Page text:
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Officials in England’s Oxfordshire County voted to try a traffic reduction system that involves limiting the use of private cars in certain areas.
The claims on social media paint a dystopian picture: Residents of a county in England, the claim states, "will be confined to their local neighborhood and have to ask permission to leave at all to ‘save the planet.’"
However, the actual proposal in Oxfordshire doesn’t stop anyone from going anywhere and isn’t focused on climate change. In fact, it’s similar to rules already in effect in other places.
We saw the claim on Facebook, Twitter, and a segment on the news channel Sky News Australia, each sounding the alarm about an alleged future in which people are not allowed to leave their zone without express permission, all in the name of protecting the environment.
"Oxfordshire County Council Pass Climate Lockdown ‘trial’ to Begin in 2024," reads what looks like a Vision News headline in a screenshot shared on Facebook.
The Facebook post was flagged as part of Facebook’s efforts to combat false news and misinformation on its News Feed. (Read more about our partnership with Meta, which owns Facebook and Instagram.)
The original Vision News article is from Nov. 30. It reads, "Oxfordshire County Council yesterday approved plans to lock residents into one of six zones to 'save the planet' from global warming. The latest stage in the '15 minute city' agenda is to place electronic gates on key roads in and out of the city, confining residents to their own neighbourhoods."
Oxfordshire County, between London and Birmingham, England, is home to Oxford University. It’s mostly rural, but there are some urban, high-traffic areas.
The Oxfordshire County Council decided to install six traffic filters on a trial basis, according to information available on its website. A traffic filter, in this case, is a system of cameras that takes pictures of car license plates and fines the owners if they break certain rules. Anyone traveling via taxi, bike, bus, or walking is exempt. Residents can apply for permits to go through the traffic filters in a private car.
The filters are not roadblocks, and there are many exceptions for people to pass them. They are not in effect from 7 p.m. to 7 a.m., they do not apply to bus drivers and disabled drivers, and residents can apply for 100 day permits for their private vehicles per year, according to a fact-check by AP.
"Even if you don’t have a permit, [you] will still be able to drive everywhere," a spokesperson for the Oxfordshire government told PolitiFact in an email. "You might just need to use a different route or drive through the ring road to avoid the traffic filters."
According to the Oxfordshire County Council’s climate assessment of the plan, there is hope that the filters will reduce driving, and therefore reduce climate change.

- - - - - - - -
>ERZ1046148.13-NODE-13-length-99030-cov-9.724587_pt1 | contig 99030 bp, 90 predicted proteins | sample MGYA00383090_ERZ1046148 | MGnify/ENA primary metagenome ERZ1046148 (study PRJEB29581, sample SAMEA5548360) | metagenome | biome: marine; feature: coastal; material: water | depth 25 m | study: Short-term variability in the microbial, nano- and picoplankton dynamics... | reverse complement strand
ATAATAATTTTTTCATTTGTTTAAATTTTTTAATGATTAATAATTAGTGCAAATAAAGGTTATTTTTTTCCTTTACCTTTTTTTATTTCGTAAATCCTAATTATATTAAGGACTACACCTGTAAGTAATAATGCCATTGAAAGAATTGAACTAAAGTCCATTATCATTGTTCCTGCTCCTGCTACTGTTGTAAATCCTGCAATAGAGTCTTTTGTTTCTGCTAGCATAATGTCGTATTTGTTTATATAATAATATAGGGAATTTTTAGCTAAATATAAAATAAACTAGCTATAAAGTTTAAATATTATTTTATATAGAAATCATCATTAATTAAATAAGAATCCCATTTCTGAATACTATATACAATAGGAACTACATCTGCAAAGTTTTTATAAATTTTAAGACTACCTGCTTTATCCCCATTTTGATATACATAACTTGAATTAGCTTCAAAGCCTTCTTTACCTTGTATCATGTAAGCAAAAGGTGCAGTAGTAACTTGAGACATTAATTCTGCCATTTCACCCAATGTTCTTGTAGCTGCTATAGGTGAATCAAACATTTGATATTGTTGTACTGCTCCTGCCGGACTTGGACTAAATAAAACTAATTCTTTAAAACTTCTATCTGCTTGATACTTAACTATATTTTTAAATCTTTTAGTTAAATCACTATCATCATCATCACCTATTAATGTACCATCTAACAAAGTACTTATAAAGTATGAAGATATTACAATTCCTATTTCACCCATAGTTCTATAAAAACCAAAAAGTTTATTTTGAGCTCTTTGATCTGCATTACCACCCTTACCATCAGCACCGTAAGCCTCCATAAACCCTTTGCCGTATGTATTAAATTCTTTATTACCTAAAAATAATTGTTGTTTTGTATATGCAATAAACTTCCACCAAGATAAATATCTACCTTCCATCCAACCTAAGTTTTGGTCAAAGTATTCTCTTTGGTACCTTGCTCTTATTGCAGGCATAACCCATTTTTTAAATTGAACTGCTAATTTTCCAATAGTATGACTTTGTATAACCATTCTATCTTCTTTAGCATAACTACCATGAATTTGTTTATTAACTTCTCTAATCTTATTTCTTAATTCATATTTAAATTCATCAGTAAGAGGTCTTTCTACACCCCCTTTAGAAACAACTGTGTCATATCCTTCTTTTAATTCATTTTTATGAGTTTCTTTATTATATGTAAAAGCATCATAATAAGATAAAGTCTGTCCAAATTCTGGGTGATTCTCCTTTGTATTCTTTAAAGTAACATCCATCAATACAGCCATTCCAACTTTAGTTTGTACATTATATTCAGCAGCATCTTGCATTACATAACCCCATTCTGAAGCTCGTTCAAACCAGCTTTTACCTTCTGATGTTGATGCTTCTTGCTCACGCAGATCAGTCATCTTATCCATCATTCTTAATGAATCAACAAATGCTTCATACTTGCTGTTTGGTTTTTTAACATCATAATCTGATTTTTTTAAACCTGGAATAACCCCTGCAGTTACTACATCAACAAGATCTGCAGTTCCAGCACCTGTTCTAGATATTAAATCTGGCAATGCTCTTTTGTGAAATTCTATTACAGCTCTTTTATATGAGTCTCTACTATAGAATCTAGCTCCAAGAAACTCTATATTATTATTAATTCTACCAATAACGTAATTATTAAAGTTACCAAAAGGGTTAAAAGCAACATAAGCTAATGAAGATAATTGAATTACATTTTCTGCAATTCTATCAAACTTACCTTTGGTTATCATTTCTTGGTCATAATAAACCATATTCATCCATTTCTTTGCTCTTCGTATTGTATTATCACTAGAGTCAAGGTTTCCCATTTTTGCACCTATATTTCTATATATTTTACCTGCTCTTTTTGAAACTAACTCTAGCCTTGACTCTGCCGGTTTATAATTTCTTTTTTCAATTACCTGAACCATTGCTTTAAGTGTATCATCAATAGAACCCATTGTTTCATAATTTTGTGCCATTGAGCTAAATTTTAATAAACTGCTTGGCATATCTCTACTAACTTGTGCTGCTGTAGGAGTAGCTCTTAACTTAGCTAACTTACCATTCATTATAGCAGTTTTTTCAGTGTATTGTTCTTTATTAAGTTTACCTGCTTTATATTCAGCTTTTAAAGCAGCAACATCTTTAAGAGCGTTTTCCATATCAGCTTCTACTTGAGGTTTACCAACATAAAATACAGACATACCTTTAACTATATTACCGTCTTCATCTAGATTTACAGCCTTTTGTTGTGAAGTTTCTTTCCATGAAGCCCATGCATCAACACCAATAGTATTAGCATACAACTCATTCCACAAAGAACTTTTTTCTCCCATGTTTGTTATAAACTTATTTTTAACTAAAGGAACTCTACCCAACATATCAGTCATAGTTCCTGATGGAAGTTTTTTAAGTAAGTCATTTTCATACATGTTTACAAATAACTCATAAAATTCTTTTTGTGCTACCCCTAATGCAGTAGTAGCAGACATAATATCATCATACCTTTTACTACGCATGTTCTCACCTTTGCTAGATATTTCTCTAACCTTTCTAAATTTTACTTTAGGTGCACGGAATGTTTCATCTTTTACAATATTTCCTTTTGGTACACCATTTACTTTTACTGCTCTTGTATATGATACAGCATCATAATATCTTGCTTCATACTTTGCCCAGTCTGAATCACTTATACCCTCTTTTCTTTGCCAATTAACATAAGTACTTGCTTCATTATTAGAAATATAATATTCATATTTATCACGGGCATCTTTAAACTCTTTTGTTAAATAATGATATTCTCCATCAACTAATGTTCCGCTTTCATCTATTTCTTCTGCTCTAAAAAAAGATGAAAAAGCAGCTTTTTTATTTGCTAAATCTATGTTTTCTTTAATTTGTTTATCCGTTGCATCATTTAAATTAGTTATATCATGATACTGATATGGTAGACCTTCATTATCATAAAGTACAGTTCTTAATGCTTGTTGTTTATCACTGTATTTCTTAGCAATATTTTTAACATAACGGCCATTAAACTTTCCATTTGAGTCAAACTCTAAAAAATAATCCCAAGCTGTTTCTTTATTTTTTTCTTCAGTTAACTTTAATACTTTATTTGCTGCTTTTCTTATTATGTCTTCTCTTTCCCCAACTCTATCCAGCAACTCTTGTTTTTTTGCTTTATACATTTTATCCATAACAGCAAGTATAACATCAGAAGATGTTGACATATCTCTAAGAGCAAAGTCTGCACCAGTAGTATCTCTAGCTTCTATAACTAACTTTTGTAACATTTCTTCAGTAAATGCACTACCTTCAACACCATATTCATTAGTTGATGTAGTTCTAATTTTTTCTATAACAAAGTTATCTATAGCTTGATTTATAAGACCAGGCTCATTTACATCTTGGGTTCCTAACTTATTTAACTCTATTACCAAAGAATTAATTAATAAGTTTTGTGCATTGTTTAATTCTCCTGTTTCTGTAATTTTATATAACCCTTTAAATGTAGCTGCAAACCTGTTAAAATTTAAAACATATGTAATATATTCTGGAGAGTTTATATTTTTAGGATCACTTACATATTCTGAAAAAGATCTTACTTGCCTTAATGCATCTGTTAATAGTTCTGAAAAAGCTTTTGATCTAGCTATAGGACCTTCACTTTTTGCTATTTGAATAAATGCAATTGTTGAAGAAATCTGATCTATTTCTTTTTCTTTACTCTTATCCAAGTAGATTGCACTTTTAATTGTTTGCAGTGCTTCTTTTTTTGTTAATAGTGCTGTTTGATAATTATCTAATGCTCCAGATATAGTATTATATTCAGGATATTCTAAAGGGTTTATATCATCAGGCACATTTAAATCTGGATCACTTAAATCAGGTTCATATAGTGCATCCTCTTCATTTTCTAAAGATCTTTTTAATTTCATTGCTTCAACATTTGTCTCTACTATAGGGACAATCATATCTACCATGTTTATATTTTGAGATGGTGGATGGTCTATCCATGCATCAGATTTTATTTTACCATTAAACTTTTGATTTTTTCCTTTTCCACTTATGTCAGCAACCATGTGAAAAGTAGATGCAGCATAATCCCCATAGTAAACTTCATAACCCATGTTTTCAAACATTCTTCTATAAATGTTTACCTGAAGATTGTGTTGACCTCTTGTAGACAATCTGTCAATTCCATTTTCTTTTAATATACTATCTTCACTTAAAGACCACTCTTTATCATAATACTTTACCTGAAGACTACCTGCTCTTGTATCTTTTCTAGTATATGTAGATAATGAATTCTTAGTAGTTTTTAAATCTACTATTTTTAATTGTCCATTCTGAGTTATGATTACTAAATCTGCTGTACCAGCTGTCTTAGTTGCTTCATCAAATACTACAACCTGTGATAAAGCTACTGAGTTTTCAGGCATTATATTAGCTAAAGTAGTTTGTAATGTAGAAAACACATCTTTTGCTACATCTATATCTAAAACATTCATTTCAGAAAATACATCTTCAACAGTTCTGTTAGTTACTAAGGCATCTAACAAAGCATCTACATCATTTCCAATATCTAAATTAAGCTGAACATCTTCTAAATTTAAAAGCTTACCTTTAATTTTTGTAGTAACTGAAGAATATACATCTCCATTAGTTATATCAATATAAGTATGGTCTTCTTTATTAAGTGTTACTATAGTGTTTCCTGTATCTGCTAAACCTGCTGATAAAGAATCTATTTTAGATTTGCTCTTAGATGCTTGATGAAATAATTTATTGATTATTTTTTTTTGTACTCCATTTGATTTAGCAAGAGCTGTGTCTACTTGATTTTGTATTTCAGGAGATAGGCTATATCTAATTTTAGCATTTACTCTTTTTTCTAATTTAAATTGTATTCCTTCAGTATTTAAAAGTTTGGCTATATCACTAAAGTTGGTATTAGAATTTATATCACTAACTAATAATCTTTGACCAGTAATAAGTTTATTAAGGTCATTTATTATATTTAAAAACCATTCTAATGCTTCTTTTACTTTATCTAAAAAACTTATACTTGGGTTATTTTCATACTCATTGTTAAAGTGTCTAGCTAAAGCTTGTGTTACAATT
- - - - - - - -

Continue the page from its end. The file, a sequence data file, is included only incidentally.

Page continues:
Other cities have participated in similar projects. For example, New York City’s Open Streets program involves putting up temporary physical barriers for all large vehicles, prioritizing pedestrians, bicyclists and local vehicles on small stretches of streets.
A Facebook post claimed that the Oxfordshire County Council has passed a "climate lockdown" trial "confining residents to their neighbourhoods."
A trial run of a traffic filter program in Oxfordshire County is focused on mitigating traffic congestion and making spaces more walkable and bikeable. While the program would increase restrictions on private vehicles driving certain roads during the day, traffic restrictions in general are not unique to this program. It does not amount to a ‘lockdown.’
We rate this claim False.
PolitiFact contributor Madison Czopek contributed to this report.
Facebook post, Dec. 5, 2022
Sky News Australia, "We Face a Dangerous Threat to Freedom," accessed Dec. 12, 2022
Oxfordshire government, "Consultation on trial traffic filters 2022," Nov. 30, 2022
Vision News, "Oxfordshire County Council Pass Climate Lockdown 'trial' to Begin in 2024," Nov. 30, 2022
WattsUpWithThat, "Oxfordshire Council to Trial a Climate Lockdown Starting 2024," Dec. 4, 2022
JoNova, "Climate lockdowns coming? You will be tracked in your suburb and happy about it," Dec. 3, 2022
World Economic Forum, "The surprising stickiness of the "15-minute city"," March 15, 2022
Common Edge, "The Surprising Stickiness of the "15-Minute City," Jan. 25 2022
AP, "Traffic plan in Oxfordshire, England, isn’t a ‘climate lockdown’," Dec. 8, 2022
E-mail interview with Oxfordshire government, Dec. 12, 2022
New York City government, Open Streets, accessed Dec. 12, 2022
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